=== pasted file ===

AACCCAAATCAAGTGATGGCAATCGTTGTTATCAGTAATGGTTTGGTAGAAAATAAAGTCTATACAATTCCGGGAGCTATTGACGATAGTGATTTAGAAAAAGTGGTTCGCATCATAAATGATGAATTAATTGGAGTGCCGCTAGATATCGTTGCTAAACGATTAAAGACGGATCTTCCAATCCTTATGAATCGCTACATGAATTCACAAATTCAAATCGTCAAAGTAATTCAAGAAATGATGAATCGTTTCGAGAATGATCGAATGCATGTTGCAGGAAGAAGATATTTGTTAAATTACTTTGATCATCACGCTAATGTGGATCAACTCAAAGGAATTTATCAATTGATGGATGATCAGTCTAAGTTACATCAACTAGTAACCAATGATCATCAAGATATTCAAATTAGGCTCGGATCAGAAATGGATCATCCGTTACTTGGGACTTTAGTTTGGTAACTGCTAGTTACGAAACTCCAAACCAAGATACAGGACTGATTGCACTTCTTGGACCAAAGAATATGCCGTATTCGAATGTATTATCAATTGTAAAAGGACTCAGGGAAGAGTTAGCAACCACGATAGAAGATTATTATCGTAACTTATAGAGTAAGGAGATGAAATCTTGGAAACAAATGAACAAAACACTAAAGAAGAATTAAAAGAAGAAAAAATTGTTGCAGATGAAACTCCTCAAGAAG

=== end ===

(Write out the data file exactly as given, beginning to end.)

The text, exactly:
AACCCAAATCAAGTGATGGCAATCGTTGTTATCAGTAATGGTTTGGTAGAAAATAAAGTCTATACAATTCCGGGAGCTATTGACGATAGTGATTTAGAAAAAGTGGTTCGCATCATAAATGATGAATTAATTGGAGTGCCGCTAGATATCGTTGCTAAACGATTAAAGACGGATCTTCCAATCCTTATGAATCGCTACATGAATTCACAAATTCAAATCGTCAAAGTAATTCAAGAAATGATGAATCGTTTCGAGAATGATCGAATGCATGTTGCAGGAAGAAGATATTTGTTAAATTACTTTGATCATCACGCTAATGTGGATCAACTCAAAGGAATTTATCAATTGATGGATGATCAGTCTAAGTTACATCAACTAGTAACCAATGATCATCAAGATATTCAAATTAGGCTCGGATCAGAAATGGATCATCCGTTACTTGGGACTTTAGTTTGGTAACTGCTAGTTACGAAACTCCAAACCAAGATACAGGACTGATTGCACTTCTTGGACCAAAGAATATGCCGTATTCGAATGTATTATCAATTGTAAAAGGACTCAGGGAAGAGTTAGCAACCACGATAGAAGATTATTATCGTAACTTATAGAGTAAGGAGATGAAATCTTGGAAACAAATGAACAAAACACTAAAGAAGAATTAAAAGAAGAAAAAATTGTTGCAGATGAAACTCCTCAAGAAG